Those are good, but not really my style. I think I'm just going to celebrate things like getting some words down, or creating a new plot point, or researching an agent. Things that I can do, things I can control, and things that remind me why I'm doing this.

Today, I started my new WiP, The Monster of Dewsberry Drink. I wrote two scenes (about 500 words) and I'm about to go back into it and write another scene. I should hit 1,000 words before I go to bed tonight. I created 15 plot points. (Those were the easy ones. The harder, better ones will come later.) Mostly, I'm just glad to be writing again. I love that feeling.

Wednesday, March 9, 2011

In Which I Talk About Magic

Today I want to talk about magic. In my bio, I state that I am a "believer that the world holds more magic than most people notice". This is true. Today at work I was talking about magic, and one guy kept saying, "That's so cool, that's so cool" and I kept saying, "it's just the way things are". People talk about magical things that happen to them, as though they were rare events and fail to notice the thousand pieces of magic that are occurring around them all the time. Even me.

For a while I was active in something called "glamour bombing". It's the idea that you can create random events that will be magical in someone else's life. It's not about baking cookies and secretly leaving them for your neighbor, it's about leaving a fortune cookie style note, tucked in the bathroom mirror at work for one of your co-workers to find. Something that reminds them that there is magic in their life, even when they don't notice it, or reminds them that they are special. There are websites and LiveJournal groups dedicated to glamour bombing, sharing ideas, sharing stories, and arguing about whether or not something is a glamour bomb.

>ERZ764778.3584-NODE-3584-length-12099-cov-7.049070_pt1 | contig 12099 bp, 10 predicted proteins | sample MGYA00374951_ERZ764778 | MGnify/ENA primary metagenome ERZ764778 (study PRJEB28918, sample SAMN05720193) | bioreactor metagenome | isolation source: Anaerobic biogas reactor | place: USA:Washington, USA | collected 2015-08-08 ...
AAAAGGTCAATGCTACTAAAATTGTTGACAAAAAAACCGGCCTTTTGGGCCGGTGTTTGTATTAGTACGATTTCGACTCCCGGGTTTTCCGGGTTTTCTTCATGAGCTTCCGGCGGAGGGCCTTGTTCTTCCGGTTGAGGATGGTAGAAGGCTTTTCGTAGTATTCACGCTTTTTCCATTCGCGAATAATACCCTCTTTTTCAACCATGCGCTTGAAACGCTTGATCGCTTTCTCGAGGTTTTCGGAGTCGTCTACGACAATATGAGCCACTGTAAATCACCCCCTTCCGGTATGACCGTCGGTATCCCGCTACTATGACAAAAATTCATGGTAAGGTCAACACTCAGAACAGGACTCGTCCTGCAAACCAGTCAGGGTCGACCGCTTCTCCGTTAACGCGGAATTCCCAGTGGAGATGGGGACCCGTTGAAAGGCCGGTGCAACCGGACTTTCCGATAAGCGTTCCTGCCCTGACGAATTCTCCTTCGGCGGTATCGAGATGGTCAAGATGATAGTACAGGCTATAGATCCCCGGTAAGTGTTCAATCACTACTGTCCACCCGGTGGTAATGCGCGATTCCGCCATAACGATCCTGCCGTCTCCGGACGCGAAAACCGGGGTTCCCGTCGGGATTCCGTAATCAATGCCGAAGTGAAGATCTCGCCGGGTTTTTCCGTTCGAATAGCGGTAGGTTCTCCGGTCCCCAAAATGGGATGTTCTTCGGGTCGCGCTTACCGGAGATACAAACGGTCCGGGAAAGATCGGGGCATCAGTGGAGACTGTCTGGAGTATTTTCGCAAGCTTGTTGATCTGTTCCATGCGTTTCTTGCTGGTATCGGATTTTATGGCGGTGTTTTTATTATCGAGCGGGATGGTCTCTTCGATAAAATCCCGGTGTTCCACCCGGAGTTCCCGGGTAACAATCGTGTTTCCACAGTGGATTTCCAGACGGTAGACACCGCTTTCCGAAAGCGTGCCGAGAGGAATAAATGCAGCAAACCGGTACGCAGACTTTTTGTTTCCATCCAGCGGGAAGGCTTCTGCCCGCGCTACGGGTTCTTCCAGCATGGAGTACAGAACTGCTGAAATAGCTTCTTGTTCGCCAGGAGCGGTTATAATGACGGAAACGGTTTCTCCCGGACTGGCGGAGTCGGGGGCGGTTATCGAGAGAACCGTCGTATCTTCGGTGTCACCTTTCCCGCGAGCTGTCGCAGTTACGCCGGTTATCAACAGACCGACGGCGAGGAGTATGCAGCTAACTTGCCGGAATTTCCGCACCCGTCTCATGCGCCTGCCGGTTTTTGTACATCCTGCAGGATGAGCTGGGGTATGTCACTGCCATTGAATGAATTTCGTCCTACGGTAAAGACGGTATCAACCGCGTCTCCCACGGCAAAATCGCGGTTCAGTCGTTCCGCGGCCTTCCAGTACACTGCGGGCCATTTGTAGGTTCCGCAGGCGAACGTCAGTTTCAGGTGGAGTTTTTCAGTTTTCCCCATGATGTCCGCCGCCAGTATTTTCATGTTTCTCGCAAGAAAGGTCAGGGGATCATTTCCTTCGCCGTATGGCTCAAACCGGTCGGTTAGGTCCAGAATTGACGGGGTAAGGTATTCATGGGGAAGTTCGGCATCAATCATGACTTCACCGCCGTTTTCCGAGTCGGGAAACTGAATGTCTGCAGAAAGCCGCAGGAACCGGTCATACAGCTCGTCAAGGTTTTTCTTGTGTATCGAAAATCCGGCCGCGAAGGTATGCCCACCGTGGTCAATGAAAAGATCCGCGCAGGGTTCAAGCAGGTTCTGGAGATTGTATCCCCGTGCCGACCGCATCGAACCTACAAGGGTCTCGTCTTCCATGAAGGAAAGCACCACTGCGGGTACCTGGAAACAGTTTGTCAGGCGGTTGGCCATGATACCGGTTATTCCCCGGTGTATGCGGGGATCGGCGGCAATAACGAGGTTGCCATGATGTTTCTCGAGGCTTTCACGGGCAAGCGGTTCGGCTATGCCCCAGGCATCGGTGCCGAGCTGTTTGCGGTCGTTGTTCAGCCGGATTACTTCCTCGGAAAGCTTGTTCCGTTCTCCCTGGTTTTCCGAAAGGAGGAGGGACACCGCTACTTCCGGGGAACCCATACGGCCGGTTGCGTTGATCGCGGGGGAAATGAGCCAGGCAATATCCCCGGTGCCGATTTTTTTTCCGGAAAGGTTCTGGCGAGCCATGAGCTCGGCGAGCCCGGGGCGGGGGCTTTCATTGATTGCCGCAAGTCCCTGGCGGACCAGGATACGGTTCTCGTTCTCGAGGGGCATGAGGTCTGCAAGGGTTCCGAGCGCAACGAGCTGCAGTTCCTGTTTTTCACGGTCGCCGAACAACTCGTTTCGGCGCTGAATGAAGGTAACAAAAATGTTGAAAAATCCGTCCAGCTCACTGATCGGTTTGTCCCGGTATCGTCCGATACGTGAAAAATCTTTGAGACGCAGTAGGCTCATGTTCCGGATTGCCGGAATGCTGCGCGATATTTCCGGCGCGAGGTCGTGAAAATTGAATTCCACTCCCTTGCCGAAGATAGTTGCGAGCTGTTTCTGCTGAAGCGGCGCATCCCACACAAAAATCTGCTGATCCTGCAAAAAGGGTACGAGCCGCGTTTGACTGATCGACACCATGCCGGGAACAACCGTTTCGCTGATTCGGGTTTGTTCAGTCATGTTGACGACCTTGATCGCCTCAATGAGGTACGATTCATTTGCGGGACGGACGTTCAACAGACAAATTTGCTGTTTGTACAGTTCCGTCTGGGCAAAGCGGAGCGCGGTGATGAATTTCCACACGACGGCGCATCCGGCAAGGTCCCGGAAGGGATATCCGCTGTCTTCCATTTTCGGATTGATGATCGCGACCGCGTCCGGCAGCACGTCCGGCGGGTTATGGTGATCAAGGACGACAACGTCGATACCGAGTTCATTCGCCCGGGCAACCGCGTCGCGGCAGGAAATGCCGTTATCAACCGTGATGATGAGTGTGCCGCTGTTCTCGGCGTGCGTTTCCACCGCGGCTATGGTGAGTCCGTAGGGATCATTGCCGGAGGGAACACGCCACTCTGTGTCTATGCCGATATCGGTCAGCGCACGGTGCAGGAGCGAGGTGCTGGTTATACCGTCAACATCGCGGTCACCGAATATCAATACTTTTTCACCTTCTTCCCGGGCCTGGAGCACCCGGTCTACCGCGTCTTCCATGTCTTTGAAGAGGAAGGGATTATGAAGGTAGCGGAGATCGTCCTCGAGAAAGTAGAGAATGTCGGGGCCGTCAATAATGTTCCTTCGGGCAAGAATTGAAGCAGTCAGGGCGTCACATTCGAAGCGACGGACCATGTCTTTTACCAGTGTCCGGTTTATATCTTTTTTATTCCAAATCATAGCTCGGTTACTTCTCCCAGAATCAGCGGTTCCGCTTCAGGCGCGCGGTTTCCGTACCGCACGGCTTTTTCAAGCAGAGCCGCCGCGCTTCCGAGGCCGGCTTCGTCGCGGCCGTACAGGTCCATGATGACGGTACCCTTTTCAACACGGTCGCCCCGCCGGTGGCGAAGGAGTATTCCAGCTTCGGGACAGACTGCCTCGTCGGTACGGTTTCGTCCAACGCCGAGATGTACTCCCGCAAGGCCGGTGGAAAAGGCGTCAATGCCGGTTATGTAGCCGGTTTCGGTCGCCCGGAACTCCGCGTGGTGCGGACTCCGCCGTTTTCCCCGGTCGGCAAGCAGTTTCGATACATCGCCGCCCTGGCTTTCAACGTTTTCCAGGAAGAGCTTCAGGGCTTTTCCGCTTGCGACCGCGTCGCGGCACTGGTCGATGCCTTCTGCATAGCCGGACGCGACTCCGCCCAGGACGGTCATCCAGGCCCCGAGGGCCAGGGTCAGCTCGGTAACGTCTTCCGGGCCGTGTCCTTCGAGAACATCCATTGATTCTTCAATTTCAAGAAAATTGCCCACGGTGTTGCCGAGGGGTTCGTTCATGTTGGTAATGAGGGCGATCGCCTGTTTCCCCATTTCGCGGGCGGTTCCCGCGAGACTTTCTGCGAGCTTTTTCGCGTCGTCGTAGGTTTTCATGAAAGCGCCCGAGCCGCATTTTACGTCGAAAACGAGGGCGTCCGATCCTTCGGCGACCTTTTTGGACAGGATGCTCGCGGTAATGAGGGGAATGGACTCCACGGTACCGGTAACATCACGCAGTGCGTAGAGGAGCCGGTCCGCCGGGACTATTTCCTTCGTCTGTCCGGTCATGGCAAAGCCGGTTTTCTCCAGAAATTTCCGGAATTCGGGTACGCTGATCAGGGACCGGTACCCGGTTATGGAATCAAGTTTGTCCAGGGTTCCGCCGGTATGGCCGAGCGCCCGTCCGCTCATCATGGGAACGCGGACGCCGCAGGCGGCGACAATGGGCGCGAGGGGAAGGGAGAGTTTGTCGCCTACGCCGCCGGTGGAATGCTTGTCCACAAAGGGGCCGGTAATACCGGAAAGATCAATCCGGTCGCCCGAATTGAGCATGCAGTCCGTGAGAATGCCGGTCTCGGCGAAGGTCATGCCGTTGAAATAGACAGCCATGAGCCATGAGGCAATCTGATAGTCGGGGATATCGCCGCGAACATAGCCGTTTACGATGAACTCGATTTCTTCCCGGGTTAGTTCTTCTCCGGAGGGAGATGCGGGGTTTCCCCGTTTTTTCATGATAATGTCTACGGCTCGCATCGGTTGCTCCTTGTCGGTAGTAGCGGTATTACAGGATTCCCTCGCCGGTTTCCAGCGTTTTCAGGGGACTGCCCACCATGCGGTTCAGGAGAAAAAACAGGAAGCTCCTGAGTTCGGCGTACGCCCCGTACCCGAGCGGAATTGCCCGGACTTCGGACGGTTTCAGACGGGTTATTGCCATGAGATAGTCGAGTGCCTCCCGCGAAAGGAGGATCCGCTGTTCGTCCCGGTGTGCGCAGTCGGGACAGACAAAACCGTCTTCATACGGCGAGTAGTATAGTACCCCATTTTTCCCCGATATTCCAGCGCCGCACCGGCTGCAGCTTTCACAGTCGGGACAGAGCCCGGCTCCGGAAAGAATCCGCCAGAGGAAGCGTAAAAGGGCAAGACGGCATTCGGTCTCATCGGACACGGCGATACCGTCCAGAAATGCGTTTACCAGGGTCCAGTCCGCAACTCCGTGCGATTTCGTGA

Today on Tales of a Writing Geek, I found this YouTube video which I wanted to share. It's part 3. If it touches you, I urge you to watch parts 1 and 2.

In Which An Anthropologist Can Review Your Worldbuilding

Just a reminder, over at TalkToYoUniverse, Juliette Wade will review 500 words of your WiP and talk about the world building you have from an anthropoligist's point of view. It's something I want in all my WiPs, but have some struggles with. (Trying to pretend you don't know something is easy for big things, it's the little things that trip you up.)

Check out her Worldbulding Wednesday Workshop page for instructions and past examples.

Sunday, March 6, 2011

In Which I Have Rants and an Internet Connection

Yay! My always wonky internet connection is temporarily up! (Never get DSL. I say this as someone who spent years on the front lines of tech support. Cable is the best choice for high speed from a reliability stand point, IMHO. Sadly, we live in a black hole and can't get cable here, so we have DSL.)

And now for my rant. There are a few things I hate with the intensity of a blinding sun.
1. Characters that describe themselves to themselves, especially while looking in a mirror. I hate it, and who does that in real life? No one!
2. A story where if the main characters talked to each for 30 seconds, most (if not all) of the plot problems would be resolved. Argh! This is not a plot point, this is lazy writing!
3. Careless attention to details.

Ok, maybe I don't hate that last one as much as the other two. I think I've ranted about the first one before, but I read a couple of books recently that violated at least two of my pet peeves. In keeping with my policy of not giving negative reviews, I won't mention the titles of the books or the names of the authors, but gack!

One I couldn't finish. I mean seriously, if you have X, and it's a Very Bad Thing, and you know that someone can help you, but you're "too proud" to ask for help, even though you know it means the destruction of everyone and everything you care about, how is that a workable plot point? If it lasts for more than 30 seconds, it just isn't believable to me.